It can be slow and somewhat subtle at first, but water leaking through your foundation walls can be precipitant. And it can dramatically affect the well-being of your home, and all of you living in it!
Water Always Has Physics on its Side
You may not like it, but it’s a reality. Water just has a way of finding its way through the smallest of places. And your foundation walls are a popular venue for water movement.
There are three common causes for foundation wall leaks:
1) Contraction – this is the shrinking effect that takes place if your cement in your foundation walls doesn’t cure or dry appropriately. Small hairline fractures appear and can lead to leaks.
2) Compression – this is the act of settling. Some of this occurs naturally shortly after a home is built. It can continue and become more pronounced resulting in cracking and other openings.
3) Displacement – this is the shifting action that can occur around your home. Dry land may be known as terra firma, but undulating movements of the ground and earth are not uncommon. Unfortunately, this can create cracks which are an open invitation for moisture.
No Perfect Barrier of Protection for Your Foundation
Even with interior waterproofing techniques that include high-performance paint, other layered coatings and expanding urethane sealant delivered as an injection method, professionals will tell you all cracks will eventually leak.
Catching Water from the Bottom Can Help
Sump pumps can be an efficient way to remove water that gets through your walls and floors. But always remember to have a sump pump checked annually to maintain proper performance.
The Best Offense is a Strong Defense
Managing your moisture on the inside of your residence can best be handled with water control on the outside. And that means keeping water from getting near the foundation of your home.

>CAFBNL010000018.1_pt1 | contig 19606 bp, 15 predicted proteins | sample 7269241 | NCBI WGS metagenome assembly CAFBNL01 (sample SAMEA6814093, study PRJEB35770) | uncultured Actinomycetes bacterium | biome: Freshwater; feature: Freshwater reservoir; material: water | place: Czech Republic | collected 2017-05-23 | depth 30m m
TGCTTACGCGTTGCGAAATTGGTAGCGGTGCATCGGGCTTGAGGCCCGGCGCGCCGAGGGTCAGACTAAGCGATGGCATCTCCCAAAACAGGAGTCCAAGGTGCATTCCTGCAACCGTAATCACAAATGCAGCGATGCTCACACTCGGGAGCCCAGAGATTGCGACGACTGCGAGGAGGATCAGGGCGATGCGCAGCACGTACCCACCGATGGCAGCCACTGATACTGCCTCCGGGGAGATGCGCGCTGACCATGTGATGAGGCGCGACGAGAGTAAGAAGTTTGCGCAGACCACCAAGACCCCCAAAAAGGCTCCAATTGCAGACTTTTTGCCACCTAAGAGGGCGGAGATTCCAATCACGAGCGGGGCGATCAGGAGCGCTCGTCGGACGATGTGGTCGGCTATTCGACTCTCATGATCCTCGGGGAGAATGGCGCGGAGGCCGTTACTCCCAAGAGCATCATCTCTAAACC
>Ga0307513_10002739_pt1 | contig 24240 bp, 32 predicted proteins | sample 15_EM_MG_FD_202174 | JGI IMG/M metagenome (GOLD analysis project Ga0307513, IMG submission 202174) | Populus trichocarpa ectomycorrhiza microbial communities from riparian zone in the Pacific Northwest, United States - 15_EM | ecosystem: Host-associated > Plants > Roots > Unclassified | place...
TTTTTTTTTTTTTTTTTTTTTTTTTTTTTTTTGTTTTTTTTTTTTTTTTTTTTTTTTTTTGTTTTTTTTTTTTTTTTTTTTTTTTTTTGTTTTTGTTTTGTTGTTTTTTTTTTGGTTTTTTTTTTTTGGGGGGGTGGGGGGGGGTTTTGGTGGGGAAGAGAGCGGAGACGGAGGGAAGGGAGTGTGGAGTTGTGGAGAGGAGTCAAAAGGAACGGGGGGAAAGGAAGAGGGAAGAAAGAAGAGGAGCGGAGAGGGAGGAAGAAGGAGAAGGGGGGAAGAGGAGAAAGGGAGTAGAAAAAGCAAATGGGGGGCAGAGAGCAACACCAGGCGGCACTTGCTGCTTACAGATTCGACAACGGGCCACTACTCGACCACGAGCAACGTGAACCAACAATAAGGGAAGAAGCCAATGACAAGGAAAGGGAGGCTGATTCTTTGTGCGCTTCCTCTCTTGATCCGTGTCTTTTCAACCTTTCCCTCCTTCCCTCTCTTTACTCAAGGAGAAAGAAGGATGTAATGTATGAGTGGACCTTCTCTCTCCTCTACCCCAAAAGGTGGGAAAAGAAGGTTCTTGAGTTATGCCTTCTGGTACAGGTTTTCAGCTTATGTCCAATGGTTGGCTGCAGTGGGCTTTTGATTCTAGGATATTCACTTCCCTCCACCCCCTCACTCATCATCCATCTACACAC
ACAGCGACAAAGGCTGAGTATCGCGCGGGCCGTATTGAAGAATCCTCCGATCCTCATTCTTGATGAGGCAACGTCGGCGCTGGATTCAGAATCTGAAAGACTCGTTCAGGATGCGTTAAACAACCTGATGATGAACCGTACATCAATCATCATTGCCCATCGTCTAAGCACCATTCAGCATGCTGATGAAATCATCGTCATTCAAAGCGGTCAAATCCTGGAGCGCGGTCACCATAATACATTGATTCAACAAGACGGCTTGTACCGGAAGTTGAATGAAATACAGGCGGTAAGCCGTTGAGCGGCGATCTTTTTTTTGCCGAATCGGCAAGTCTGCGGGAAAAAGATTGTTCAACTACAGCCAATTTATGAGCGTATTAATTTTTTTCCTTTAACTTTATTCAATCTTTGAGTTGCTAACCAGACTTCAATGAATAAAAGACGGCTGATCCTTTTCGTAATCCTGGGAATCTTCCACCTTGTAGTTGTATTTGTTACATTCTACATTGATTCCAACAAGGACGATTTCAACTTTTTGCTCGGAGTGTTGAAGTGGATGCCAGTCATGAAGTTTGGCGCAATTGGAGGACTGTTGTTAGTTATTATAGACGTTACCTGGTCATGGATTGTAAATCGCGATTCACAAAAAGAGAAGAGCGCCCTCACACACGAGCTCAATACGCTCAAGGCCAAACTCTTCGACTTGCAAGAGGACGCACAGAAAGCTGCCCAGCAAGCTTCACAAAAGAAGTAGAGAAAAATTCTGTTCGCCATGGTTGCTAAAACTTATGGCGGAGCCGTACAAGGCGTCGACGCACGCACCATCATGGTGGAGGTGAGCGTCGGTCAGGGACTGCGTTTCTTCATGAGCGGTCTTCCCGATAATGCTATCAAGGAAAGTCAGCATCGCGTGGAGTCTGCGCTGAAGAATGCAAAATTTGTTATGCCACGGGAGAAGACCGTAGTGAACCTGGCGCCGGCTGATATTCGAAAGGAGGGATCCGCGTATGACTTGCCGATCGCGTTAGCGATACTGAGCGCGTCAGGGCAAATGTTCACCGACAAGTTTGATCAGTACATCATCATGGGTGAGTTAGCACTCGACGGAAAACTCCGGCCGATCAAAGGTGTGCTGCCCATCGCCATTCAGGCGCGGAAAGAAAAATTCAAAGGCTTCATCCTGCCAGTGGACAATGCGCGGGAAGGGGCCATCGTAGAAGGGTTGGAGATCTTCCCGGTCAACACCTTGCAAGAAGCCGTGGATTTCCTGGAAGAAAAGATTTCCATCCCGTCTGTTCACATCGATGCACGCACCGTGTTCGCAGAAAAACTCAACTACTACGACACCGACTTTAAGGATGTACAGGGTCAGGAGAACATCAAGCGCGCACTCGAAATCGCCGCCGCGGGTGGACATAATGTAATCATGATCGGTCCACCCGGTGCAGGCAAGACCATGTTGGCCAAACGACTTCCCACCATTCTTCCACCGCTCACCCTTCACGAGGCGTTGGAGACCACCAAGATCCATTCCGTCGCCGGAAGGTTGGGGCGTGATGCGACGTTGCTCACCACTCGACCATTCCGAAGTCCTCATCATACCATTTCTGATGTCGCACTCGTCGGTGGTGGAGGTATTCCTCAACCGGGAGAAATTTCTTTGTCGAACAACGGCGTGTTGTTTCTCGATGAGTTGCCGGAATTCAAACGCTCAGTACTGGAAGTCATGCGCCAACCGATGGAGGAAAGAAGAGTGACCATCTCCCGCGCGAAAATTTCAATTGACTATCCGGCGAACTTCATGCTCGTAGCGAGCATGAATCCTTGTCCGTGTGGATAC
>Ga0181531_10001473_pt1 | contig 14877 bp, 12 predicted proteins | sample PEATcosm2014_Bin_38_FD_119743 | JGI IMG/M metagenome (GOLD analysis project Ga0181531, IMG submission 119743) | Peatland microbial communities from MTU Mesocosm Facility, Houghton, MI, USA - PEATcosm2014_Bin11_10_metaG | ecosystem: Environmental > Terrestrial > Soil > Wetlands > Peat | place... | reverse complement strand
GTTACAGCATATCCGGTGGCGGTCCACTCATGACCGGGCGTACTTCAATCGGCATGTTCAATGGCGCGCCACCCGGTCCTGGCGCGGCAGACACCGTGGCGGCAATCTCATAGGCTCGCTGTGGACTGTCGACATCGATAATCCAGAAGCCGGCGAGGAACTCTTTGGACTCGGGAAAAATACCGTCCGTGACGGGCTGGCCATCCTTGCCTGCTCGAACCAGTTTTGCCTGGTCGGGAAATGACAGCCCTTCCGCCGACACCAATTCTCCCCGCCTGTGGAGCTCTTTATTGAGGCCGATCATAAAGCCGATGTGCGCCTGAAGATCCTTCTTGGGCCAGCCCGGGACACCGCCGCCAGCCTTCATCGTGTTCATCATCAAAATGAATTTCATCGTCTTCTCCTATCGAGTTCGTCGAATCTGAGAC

Smart Landscaping Makes a Big Difference
Much water prevention can be done up close to your home, and it can be made to look great too! Simple things like keeping a flow-away soil or landscaping material grade around your house can be an integral step in keeping unwanted water at bay. Also, you can use plastic weed barrier to create a slope to let gravity move rainwater away from your structure – naturally.
Think Top Down
Your roof is a giant rain collector. Roof lines and gutters play significant roles in driving water away from your foundation. So, consider your options. Larger 6-inch inch downspouts are a wise choice. So are rain gutter guards for stopping debris from becoming a clogging issue that can result in unneeded overflow, right up against your foundation!
Know Your Low Points
Be prudent to notice and act on pooling water. Devise a way to drain or channel the water away from your home. A French drain or rock drain on the surface or under the grass or landscaping can help promote this vital water movement. Also, plastic tubing can help create useful water flow and redirection.
Collect it if You Can
Rain barrels can be an efficient way to prevent water from collecting where it shouldn’t. Plus, capturing rain makes for a great watering option when things get dry. Just a word of caution, always have a useable overflow option should the barrel become full. Think about how you can integrate any of this excess into a waterscaping plan to further beatify your landscape surroundings.
Treated Materials Matter
Remember, anything that touches your soil around your home must be treated with the most effective waterproofing material possible. Make sure any of your home’s siding or window trim that contacts any part of the ground is fully protected from moisture.
Landscape for Success
The appropriate plants, ground cover, bushes and even boulders along with the creative use of excavation, grading and hardscapes can do wonders for your overall water management. Before considering any landscape design plan, make sure you have a water management strategy for the project. Combining function with beauty makes for great landscaping that is well worth the investment.